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Estonia most generous to Ukraine per head, Poland second biggest donor in absolute terms

| 2022-04-19 2 min read

Estonia most generous to Ukraine per head, Poland second biggest donor in absolute terms

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Estonia is providing the most aid to Ukraine by far in relation to its economic output, according to a new data tracker set up by the Kiel Institute for the World Economy. 

The Baltic country has promised aid worth nearly 0.8% of its GDP, way ahead of Poland on less than 0.2% and its neighbour Lithuania, which has promised less than 0.1%, according to the German think-tank’s Ukraine Support Tracker.

Of the other countries in Central and Eastern Europe, Slovakia is globally the fourth most generous towards Ukraine in proportion to national GDP, with Czechia sixth and Croatia in seventh place.

Gov’t support to Ukraine: by donor GDP/Source: Kiel Institute for the World Economy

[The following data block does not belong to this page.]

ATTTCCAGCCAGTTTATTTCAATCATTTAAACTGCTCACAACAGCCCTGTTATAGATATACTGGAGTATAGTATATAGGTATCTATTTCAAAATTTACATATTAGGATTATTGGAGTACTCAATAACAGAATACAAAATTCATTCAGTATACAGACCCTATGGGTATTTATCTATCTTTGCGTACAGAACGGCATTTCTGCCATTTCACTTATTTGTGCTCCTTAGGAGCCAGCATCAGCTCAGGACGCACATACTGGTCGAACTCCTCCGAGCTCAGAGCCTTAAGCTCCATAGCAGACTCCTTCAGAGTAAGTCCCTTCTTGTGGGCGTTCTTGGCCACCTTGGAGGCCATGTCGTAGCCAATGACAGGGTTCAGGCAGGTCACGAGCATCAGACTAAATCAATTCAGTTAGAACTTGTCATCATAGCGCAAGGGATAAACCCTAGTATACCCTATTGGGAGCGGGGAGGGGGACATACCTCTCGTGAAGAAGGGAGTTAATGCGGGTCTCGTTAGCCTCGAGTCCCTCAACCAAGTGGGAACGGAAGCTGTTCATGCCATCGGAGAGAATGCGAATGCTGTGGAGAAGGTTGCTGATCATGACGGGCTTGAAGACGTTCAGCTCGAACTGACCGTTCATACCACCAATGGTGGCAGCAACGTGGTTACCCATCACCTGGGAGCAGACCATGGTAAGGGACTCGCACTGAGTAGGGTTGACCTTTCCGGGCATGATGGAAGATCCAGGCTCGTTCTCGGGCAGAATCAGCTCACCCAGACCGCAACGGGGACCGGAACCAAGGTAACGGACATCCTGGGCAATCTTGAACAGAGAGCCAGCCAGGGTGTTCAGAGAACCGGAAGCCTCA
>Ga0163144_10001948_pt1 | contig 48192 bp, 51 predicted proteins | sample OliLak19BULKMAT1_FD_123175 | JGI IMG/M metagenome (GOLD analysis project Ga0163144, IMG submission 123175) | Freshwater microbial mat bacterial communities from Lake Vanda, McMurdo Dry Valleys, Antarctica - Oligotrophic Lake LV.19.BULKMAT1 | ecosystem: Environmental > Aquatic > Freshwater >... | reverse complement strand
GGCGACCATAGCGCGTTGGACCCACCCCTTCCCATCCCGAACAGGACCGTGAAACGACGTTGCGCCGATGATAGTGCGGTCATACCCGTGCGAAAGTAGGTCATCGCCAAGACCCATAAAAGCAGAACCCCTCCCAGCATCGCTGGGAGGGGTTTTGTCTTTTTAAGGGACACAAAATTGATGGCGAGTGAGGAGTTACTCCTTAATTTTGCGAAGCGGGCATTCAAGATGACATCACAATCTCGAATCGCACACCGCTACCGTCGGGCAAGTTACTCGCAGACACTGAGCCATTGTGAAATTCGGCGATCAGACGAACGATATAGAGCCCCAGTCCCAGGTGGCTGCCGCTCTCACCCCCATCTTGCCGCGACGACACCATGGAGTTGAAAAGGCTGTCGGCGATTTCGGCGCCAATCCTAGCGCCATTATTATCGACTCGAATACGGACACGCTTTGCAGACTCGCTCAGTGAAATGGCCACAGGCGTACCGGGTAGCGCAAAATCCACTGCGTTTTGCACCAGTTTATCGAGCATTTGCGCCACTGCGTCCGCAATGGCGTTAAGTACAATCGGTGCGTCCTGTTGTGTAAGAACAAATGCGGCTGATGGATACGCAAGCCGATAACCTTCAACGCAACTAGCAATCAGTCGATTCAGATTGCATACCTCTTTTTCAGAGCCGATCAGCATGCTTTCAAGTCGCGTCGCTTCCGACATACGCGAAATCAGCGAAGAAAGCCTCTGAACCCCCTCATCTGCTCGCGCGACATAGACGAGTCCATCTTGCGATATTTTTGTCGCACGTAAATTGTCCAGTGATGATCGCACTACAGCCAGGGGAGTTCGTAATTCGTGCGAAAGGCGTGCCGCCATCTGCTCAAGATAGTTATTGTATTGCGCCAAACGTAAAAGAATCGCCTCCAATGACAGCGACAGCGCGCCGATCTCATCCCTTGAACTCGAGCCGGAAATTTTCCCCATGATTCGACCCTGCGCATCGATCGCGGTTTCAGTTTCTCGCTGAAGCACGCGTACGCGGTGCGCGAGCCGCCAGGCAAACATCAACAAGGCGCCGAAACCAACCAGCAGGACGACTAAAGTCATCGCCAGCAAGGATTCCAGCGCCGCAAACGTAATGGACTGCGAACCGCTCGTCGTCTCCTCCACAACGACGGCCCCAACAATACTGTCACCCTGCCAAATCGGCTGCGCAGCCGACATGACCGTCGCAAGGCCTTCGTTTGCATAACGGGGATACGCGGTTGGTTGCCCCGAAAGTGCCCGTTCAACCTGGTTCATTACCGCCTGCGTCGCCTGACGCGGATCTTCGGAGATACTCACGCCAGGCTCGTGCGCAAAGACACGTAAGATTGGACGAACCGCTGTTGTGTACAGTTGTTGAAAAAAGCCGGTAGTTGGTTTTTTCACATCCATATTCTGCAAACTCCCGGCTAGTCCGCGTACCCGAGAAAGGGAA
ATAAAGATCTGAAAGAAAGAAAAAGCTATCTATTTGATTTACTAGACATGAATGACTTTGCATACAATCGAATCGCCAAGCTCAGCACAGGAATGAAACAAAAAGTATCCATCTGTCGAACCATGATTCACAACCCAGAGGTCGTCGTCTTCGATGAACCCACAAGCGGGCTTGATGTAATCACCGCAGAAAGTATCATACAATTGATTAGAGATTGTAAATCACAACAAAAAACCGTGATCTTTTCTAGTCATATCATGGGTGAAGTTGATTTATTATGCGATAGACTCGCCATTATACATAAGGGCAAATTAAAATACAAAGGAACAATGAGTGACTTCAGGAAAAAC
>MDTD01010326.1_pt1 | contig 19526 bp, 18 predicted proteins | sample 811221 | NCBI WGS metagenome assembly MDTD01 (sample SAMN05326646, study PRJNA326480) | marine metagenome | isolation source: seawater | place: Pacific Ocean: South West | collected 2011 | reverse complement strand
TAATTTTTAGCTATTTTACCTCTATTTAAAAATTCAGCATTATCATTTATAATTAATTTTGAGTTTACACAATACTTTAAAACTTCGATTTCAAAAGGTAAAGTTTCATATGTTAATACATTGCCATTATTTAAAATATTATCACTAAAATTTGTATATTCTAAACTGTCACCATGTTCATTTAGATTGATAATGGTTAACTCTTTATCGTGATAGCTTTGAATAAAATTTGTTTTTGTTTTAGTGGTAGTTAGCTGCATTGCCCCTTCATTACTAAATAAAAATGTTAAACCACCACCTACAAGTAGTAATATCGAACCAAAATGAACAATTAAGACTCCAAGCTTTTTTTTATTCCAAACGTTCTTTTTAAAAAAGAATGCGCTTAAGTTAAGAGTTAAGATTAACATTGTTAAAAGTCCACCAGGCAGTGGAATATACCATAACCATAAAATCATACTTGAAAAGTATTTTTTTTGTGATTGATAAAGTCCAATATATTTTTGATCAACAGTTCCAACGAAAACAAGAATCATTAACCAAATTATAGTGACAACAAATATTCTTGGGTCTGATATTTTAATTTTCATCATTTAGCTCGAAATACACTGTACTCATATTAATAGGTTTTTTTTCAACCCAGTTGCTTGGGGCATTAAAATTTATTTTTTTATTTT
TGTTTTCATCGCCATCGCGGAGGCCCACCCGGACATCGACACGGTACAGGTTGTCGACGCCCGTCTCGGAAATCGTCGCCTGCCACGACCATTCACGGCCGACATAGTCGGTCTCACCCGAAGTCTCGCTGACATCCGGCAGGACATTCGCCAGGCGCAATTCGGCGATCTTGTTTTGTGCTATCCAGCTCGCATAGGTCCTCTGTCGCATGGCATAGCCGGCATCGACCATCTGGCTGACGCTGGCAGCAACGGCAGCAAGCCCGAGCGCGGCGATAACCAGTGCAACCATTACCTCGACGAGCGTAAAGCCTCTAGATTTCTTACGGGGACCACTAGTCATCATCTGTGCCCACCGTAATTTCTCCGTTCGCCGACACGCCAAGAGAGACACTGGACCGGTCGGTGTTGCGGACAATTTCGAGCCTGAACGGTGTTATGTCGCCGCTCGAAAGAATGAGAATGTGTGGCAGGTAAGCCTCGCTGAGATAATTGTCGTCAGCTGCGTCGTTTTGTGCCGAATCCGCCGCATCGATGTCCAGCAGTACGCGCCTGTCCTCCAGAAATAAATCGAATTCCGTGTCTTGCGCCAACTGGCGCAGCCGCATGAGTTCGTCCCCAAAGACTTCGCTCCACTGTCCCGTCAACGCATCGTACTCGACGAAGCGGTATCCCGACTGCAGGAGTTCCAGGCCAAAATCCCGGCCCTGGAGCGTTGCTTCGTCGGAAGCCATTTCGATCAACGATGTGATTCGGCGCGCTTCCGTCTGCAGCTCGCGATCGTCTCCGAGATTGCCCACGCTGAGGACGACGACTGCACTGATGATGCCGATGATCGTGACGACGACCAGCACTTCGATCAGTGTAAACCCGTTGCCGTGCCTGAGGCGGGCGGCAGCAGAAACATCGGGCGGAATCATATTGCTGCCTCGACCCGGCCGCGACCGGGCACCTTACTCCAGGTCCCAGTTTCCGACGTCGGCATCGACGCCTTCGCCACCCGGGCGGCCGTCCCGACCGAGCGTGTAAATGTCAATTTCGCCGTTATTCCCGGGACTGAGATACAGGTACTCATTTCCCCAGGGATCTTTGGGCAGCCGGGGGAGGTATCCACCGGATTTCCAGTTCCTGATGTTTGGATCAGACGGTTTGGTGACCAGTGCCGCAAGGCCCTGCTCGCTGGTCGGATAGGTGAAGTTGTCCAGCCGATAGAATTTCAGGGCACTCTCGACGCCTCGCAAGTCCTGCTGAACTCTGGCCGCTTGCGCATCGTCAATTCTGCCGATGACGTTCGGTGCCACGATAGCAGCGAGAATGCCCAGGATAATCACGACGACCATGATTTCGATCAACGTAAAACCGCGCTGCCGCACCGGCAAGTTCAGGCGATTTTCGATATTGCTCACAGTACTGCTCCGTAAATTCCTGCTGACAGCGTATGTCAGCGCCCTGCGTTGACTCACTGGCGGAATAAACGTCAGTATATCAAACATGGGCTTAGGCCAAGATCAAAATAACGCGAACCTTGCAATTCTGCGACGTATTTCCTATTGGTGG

The Kiel Institute for the World Economy created the database to record the pledges to Ukraine of support from 31 western governments, including publicly available military, financial and humanitarian aid.

Poland has been the second biggest supporter to the Ukraine in absolute terms, only behind the US, which has committed to around EUR 7.6bn since the country was invaded on 24 February.

Support from EU countries totals around EUR 2.9bn, according to the database. EU institutions have collectively offered EUR 1.4bn and the European Investment Bank EUR 2bn. The UK, Canada and Japan have pledged a combined EUR 1bn worth of aid.

“It is remarkable that the US alone is giving significantly more than the entire EU, in whose immediate neighbourhood the war is raging,” commented Christoph Trebesch, research director at the Kiel Institute and lead author of the Ukraine Support Tracker.

Gov’t support to Ukraine: Type of assistance/Source: Kiel Institute for the World Economy

“Since the outbreak of war, the public debate has focused primarily on measures to most effectively harm Russia’s government, while support to Ukraine has received less attention – partly because of missing data,” Trebesch noted.